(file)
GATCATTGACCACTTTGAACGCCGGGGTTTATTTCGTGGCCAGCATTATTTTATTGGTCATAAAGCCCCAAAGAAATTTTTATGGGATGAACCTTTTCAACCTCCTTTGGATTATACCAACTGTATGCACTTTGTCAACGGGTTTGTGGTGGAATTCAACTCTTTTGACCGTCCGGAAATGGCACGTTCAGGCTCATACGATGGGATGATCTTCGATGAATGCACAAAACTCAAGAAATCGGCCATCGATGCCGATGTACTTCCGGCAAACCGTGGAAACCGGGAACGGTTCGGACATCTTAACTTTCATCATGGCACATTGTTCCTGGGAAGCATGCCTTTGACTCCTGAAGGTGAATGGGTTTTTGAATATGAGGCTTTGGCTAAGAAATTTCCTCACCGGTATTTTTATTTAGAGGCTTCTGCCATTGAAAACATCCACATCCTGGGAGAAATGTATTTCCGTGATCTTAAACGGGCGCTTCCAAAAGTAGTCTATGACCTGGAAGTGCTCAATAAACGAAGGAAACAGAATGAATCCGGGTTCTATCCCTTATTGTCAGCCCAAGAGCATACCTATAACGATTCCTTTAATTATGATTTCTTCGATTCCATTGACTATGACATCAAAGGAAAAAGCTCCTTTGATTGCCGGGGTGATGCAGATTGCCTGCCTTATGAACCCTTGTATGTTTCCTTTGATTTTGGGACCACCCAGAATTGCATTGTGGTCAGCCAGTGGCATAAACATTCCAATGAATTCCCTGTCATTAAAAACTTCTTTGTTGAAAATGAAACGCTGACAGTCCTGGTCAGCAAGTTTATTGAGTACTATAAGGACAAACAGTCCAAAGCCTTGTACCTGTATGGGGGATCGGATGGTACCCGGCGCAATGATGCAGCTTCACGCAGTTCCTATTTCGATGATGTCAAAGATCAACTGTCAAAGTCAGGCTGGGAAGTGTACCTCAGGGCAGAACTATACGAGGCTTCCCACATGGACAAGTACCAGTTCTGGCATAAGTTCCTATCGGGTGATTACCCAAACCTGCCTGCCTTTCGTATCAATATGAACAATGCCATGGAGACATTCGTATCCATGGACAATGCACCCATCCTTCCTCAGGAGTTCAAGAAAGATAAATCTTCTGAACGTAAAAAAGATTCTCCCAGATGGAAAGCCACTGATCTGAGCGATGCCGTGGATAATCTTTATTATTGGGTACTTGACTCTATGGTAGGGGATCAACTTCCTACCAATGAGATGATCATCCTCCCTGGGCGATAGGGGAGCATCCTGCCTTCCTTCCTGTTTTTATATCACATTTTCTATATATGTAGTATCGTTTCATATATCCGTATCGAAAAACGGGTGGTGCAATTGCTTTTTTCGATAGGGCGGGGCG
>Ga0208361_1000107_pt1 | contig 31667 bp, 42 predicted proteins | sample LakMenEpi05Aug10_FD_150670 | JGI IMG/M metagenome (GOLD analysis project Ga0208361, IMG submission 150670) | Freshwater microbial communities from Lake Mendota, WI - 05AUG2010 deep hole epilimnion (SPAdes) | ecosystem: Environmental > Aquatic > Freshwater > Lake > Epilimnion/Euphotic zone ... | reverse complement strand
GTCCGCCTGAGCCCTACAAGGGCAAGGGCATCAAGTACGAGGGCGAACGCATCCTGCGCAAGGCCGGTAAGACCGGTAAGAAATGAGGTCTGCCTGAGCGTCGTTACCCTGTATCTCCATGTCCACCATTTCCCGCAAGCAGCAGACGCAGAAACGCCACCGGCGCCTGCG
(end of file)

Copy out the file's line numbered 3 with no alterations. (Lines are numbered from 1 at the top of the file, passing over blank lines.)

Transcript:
GTCCGCCTGAGCCCTACAAGGGCAAGGGCATCAAGTACGAGGGCGAACGCATCCTGCGCAAGGCCGGTAAGACCGGTAAGAAATGAGGTCTGCCTGAGCGTCGTTACCCTGTATCTCCATGTCCACCATTTCCCGCAAGCAGCAGACGCAGAAACGCCACCGGCGCCTGCG